This story is part of Image issue 5, “Reverence,” an exploration of how L.A. does beauty. See the full package here.
The work of Clifford Prince King has the intimacy of a conversation on the front porch with a cup of tea. His portraits welcome you with an averted gaze, like “Come in, and close the door behind you,” or with the sincerity of a stare: “I recognize.”
King, who is queer and Black, is interested in experiences — of connection, of longing, of memory, of masculinity. He’s a tactician of tenderness: Touch, desire, spirit, mood are rendered delicately; nothing ever feels forced. A person’s energy is lucid. A kitchen fade makes sense on its own terms.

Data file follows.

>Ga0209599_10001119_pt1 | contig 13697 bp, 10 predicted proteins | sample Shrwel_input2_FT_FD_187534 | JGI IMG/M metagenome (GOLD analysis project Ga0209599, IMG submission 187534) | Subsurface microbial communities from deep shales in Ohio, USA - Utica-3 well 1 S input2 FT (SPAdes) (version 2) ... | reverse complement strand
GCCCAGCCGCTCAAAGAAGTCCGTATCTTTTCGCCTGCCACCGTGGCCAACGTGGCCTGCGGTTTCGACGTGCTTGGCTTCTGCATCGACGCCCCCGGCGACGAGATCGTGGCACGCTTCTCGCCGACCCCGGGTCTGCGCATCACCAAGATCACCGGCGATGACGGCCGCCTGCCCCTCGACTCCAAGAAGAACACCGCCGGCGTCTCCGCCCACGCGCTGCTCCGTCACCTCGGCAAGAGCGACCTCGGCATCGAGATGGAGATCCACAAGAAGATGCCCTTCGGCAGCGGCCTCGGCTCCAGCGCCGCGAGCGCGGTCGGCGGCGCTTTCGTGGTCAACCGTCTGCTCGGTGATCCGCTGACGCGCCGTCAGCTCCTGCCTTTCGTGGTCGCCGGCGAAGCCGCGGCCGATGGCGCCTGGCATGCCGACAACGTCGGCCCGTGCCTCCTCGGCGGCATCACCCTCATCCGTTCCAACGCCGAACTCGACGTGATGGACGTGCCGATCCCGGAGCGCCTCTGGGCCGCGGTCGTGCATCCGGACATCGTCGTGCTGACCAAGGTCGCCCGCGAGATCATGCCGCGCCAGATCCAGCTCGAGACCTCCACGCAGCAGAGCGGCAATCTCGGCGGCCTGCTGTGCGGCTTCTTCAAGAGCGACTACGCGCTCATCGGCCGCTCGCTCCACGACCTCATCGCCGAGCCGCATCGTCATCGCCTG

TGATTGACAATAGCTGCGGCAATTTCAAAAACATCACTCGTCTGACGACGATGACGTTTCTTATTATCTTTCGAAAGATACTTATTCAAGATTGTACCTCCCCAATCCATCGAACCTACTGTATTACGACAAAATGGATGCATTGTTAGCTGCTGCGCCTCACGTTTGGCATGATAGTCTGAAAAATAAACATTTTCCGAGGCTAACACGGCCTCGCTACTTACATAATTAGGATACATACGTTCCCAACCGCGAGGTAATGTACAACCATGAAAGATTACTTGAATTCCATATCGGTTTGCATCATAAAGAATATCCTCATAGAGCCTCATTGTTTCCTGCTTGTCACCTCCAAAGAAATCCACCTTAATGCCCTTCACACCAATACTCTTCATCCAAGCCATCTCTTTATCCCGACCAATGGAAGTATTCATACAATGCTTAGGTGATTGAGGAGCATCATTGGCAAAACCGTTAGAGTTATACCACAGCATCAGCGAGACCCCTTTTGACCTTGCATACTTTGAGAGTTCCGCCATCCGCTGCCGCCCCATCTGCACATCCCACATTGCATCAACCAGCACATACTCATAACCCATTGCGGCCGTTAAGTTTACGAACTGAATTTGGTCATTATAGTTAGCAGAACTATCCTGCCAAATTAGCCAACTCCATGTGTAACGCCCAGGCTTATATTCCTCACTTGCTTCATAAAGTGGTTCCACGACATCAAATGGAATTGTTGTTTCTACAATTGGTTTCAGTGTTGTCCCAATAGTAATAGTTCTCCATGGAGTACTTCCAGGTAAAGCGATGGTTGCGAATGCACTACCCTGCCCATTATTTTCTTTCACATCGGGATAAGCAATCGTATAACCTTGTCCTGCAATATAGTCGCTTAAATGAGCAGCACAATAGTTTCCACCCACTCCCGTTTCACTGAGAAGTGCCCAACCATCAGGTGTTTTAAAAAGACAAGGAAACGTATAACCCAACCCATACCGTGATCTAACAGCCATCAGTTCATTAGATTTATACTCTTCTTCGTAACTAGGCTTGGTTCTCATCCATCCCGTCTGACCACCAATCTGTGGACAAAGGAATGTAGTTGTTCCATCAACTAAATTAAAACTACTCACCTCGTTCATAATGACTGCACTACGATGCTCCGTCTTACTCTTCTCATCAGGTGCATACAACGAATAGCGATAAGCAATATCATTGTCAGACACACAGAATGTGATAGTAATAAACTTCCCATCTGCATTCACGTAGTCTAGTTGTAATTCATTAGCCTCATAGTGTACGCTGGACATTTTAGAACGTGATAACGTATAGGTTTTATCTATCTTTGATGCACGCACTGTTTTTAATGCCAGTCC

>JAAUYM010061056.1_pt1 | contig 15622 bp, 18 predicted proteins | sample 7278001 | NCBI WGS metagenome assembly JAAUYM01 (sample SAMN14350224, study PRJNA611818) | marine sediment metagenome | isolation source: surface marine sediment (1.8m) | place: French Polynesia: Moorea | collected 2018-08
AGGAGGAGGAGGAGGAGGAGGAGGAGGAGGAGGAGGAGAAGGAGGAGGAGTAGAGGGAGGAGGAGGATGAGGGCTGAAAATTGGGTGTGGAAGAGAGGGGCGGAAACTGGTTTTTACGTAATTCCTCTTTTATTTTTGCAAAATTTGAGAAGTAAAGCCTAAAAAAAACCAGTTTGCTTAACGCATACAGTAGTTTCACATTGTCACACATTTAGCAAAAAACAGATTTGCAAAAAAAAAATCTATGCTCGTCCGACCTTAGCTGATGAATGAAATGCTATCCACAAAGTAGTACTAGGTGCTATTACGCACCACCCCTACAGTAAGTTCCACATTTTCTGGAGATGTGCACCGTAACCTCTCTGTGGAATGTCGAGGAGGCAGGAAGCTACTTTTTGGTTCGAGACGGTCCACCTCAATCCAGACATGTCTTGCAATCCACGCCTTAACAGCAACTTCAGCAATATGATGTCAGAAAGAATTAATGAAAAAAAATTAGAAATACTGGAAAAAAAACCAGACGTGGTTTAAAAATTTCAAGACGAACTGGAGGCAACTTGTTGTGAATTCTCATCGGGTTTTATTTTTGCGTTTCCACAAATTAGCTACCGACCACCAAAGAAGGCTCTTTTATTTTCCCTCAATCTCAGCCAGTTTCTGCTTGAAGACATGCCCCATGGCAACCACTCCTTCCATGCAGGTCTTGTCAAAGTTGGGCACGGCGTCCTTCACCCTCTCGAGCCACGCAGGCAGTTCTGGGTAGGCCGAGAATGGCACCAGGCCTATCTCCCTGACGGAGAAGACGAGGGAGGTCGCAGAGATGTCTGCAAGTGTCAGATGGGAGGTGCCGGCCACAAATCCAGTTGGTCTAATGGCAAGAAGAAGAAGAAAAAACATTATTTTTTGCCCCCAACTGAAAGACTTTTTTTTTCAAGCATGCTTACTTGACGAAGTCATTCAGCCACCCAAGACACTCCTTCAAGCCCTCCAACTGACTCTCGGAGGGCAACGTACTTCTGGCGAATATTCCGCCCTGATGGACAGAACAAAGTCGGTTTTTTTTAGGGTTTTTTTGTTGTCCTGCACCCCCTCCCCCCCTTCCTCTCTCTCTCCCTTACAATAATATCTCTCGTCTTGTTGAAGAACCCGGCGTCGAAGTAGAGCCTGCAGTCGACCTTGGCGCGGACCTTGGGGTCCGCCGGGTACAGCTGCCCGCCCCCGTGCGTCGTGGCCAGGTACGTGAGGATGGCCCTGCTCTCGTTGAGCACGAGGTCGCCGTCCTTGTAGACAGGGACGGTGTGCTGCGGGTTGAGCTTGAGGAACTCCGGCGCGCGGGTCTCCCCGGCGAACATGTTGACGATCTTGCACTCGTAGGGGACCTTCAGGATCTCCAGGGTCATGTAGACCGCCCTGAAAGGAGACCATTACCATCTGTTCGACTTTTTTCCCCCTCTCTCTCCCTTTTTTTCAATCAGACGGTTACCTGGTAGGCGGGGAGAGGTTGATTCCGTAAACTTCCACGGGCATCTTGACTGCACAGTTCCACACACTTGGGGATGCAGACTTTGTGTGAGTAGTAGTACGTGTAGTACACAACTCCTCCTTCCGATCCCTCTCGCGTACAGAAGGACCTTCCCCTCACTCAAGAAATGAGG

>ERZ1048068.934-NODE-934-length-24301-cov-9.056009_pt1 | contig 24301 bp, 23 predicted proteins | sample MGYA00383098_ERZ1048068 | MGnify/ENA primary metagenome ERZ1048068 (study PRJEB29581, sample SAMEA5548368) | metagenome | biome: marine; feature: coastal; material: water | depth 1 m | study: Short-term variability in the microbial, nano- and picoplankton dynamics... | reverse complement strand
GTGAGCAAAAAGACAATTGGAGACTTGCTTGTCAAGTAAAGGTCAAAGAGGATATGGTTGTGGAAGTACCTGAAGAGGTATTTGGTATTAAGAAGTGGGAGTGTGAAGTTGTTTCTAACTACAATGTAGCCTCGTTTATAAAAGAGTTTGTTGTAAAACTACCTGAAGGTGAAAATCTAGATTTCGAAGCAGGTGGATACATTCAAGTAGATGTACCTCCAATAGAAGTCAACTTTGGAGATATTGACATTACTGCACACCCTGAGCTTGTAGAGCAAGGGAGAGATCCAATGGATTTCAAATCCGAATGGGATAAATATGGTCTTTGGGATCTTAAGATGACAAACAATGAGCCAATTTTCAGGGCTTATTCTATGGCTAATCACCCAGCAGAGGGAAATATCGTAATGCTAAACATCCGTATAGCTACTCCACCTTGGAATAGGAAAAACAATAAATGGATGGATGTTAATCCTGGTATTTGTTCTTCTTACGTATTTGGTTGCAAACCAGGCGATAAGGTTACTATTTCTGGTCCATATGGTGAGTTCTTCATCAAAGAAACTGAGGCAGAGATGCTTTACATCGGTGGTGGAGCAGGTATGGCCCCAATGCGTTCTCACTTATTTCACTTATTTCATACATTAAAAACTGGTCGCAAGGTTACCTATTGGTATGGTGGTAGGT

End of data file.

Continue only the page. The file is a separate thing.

Image Reverence stories
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Julissa James unpacks the art of putting someone’s face on your body
Dave Schilling learns what it means to be beautiful in Comme Des Garçons
Jean Chen Ho explores grief through IG thirst traps
Darian Symoné Harvin dives deep into sideburn style
For this project, King was asked to turn the lens inward for a series of self-portraits. Excavation, typically, isn’t achieved with one stroke; you chip away to reveal what’s been there all along. In these works, King does just that. The tradition of self-portraiture is about unpacking the layers of the self and one’s surroundings. It’s about finding one’s location, location, location in time and space. Here, he is. — Ian F. Blair